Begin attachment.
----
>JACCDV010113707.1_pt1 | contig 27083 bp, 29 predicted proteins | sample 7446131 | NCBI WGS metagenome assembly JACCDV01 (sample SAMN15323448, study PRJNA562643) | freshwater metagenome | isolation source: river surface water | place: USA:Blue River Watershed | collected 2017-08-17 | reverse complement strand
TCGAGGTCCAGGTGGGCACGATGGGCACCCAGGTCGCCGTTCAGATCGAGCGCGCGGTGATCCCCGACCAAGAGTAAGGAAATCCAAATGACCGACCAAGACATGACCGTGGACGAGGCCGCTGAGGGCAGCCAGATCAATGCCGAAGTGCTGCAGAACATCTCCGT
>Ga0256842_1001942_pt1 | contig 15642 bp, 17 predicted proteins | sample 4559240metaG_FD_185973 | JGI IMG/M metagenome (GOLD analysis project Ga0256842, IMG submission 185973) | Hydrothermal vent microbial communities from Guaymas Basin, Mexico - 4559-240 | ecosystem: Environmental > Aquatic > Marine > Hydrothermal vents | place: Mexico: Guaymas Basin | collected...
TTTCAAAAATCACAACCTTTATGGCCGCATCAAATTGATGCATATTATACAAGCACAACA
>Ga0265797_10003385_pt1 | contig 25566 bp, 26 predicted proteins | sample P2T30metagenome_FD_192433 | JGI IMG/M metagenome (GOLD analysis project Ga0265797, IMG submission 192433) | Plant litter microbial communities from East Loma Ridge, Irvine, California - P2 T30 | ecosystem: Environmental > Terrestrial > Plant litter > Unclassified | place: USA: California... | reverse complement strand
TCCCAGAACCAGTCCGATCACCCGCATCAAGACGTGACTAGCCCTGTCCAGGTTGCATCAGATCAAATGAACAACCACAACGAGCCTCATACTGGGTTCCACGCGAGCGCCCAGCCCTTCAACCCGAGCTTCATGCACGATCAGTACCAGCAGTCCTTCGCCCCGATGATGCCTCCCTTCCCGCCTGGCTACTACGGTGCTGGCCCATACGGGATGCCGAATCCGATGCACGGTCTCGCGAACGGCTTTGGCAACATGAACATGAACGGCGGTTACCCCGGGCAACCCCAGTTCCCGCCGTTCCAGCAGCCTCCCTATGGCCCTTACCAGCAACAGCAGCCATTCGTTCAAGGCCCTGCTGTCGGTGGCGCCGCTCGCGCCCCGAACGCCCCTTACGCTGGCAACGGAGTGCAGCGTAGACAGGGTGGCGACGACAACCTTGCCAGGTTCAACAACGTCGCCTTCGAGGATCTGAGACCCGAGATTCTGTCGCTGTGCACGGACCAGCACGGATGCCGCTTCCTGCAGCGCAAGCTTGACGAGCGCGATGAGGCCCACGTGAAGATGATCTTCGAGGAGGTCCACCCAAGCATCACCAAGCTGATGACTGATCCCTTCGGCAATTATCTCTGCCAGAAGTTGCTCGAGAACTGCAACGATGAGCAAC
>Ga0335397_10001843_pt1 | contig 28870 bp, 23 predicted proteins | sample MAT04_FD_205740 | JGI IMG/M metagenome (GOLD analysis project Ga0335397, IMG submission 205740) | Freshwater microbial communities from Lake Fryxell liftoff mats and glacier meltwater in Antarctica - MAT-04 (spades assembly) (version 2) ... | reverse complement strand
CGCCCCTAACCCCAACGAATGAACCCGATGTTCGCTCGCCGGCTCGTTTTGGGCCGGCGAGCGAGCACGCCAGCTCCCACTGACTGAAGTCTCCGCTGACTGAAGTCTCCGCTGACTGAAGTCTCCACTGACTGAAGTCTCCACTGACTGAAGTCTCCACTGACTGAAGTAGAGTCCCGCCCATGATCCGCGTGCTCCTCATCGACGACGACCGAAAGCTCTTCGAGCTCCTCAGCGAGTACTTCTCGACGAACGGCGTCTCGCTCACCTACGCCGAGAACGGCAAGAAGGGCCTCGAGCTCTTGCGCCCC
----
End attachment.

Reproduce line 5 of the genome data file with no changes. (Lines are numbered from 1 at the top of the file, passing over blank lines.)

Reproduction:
>Ga0265797_10003385_pt1 | contig 25566 bp, 26 predicted proteins | sample P2T30metagenome_FD_192433 | JGI IMG/M metagenome (GOLD analysis project Ga0265797, IMG submission 192433) | Plant litter microbial communities from East Loma Ridge, Irvine, California - P2 T30 | ecosystem: Environmental > Terrestrial > Plant litter > Unclassified | place: USA: California... | reverse complement strand